New Clinical Alzheimer’s Rating Scale Unveiled

After many years of unsuccessful research into the causes of and treatment for Alzheimer’s Disease, new drugs and testing have recently received approval – giving hope to the many families affected by the condition.  Alzheimer’s experts are also overhauling the way doctors diagnose AD – the most common form of dementia.

According to Reuters, under the new guidelines, doctors would use a seven-point rating scale to diagnose the progressive brain disorder, based on cognitive and biological changes in patients.  The revamped system to assess disease progress would replace the 2018 guidelines and is similar to the scale used to diagnose cancer. 

The development of the new guidelines was initiated in response to the wider availability of tests to detect Alzheimer’s-related proteins, including beta-amyloid, in blood, and new treatments that require pathology to confirm the disease diagnosis before use.  The updated assessment protocol is aimed at more accurately identifying the disease and its progression. 

The new assessment tool would assign patients a score between 1 and 7, rating the presence of Alzheimer’s disease biomarkers and the progression of cognitive changes.  The system also ranks four biological stages; a, b, c and d.   Stage 1a, for example, would indicate a patient who has no symptoms but has abnormal biomarkers – evidence of the beginning of the disease.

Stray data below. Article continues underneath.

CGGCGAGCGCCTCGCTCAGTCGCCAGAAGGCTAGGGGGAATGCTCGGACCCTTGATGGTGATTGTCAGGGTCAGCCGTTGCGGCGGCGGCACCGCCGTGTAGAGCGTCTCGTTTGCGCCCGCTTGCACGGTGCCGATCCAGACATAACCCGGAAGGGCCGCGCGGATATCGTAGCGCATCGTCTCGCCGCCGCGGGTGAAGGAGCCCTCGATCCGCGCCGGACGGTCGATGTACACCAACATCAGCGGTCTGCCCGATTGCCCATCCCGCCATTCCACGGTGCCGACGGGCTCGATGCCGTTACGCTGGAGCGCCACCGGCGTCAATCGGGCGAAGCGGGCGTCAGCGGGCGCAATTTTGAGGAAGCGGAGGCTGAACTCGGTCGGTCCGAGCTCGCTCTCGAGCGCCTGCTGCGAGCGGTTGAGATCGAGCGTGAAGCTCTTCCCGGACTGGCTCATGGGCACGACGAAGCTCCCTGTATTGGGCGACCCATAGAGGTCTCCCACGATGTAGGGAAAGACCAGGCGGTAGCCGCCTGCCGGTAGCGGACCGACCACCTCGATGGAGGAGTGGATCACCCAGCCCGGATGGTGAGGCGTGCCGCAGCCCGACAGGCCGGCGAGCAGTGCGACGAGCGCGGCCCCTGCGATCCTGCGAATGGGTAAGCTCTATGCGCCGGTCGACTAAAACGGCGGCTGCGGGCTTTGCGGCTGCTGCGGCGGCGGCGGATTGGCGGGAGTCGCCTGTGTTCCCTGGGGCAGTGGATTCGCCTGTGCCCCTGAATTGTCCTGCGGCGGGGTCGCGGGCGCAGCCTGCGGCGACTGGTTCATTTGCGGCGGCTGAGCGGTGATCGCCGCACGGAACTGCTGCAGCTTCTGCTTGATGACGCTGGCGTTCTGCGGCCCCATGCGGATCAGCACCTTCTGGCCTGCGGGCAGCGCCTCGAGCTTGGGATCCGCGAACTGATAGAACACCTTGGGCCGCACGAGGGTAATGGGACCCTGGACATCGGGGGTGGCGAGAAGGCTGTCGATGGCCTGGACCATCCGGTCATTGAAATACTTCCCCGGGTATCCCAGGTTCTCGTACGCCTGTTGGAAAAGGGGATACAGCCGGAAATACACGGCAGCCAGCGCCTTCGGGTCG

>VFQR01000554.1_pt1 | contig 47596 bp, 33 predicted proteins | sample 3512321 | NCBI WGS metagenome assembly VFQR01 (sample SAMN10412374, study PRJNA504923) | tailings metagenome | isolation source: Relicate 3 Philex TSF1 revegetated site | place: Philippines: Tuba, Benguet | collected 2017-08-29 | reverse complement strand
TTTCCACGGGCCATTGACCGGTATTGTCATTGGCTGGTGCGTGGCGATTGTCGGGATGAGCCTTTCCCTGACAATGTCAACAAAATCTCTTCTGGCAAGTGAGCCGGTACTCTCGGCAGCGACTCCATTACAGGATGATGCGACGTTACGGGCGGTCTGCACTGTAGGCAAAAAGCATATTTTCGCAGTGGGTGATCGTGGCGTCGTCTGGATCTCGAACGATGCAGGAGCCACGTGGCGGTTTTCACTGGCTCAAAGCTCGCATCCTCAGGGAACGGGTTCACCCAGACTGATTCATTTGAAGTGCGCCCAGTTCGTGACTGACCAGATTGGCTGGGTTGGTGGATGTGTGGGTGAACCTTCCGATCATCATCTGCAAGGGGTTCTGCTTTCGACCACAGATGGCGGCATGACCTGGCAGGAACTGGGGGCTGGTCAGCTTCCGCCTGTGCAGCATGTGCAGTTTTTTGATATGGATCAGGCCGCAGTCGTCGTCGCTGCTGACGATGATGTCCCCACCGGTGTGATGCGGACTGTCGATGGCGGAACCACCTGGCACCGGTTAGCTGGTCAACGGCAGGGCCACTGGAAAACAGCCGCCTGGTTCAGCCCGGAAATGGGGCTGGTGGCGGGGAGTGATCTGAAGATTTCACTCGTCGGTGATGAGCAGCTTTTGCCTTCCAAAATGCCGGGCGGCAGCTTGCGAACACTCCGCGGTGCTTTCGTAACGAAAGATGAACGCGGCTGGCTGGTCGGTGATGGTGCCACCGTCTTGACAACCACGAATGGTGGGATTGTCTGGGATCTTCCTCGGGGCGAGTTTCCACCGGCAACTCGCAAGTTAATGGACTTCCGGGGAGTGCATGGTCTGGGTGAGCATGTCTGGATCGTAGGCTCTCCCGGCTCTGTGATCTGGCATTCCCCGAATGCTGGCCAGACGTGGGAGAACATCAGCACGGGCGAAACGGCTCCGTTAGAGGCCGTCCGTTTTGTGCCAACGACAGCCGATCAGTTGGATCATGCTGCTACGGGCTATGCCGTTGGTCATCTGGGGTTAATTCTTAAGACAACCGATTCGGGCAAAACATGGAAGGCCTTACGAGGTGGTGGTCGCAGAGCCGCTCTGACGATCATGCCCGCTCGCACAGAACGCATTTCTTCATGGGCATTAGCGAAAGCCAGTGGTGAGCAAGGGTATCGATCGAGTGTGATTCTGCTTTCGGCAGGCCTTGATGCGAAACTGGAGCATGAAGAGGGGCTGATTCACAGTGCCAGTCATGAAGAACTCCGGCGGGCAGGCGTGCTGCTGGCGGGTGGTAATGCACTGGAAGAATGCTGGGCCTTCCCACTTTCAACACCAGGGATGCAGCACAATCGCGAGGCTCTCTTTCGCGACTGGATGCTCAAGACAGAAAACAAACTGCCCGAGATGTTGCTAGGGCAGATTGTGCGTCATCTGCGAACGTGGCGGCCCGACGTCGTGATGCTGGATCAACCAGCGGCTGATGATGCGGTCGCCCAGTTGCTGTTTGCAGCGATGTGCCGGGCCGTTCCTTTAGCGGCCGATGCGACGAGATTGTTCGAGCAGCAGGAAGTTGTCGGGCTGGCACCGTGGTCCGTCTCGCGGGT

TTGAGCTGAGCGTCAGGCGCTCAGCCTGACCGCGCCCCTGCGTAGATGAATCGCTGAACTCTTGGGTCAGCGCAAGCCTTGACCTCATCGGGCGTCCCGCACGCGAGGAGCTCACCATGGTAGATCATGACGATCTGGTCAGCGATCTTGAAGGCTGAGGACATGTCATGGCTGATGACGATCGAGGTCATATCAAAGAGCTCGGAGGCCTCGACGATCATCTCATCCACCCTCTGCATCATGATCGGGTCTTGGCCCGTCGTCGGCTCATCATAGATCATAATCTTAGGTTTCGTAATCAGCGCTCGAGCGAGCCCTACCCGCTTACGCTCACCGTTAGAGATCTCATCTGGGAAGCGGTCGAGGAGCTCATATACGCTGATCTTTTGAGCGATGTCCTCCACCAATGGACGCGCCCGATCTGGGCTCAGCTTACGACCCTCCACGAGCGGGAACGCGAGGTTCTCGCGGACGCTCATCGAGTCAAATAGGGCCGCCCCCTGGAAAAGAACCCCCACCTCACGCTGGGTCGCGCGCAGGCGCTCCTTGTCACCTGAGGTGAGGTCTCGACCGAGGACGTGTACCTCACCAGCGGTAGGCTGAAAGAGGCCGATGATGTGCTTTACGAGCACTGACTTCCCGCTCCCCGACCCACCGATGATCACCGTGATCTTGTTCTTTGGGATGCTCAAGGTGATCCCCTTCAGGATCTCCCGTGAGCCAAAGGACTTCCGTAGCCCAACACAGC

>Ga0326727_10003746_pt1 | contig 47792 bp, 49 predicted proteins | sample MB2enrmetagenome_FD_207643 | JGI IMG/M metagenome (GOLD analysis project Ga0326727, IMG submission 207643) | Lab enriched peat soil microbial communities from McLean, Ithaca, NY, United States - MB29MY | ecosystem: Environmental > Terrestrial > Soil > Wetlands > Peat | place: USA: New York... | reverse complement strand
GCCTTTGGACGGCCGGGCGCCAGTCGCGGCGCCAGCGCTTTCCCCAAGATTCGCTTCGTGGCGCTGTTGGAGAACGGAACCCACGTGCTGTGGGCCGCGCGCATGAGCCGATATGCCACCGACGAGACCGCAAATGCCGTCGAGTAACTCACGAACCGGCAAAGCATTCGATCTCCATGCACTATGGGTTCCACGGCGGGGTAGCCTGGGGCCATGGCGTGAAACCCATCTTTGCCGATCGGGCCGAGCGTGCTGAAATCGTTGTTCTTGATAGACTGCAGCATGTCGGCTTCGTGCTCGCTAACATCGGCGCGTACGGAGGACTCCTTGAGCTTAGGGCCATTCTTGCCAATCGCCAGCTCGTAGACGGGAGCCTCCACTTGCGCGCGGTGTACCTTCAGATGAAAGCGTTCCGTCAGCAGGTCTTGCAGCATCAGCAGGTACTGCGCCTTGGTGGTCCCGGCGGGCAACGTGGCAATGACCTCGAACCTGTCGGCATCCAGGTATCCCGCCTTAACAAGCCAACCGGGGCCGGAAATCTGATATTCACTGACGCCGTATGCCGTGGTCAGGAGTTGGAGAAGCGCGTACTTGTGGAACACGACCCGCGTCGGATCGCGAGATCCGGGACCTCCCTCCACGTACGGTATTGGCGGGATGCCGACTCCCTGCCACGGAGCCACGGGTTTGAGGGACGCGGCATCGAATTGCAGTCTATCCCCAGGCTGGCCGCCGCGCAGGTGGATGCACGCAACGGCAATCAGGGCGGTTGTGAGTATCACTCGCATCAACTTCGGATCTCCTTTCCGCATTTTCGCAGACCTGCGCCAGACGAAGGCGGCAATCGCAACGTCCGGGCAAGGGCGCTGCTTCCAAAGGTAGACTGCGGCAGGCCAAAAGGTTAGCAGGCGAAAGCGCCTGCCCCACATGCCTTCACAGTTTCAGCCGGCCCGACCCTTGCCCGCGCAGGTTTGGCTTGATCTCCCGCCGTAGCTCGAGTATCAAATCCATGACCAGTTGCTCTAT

In Stage 2, a patient might have abnormal biomarkers and subtle changes in cognition or behaviour. Stage 3 would be what is now termed mild cognitive impairment and stages 4, 5, and 6 would include mild, moderate and severe dementia.  The new guidelines also include Stage 0 for people who carry genes that confirm they will develop Alzheimer’s.  People with Down Syndrome have a 75 percent likelihood of developing AD as adults. 

The proposed guidelines will be reviewed by experts and revised before being released for doctors to use in their practices.   New, less invasive and costly testing options, and treatments to slow the progression of Alzheimer’s, give patients and clinicians reason for cautious optimism.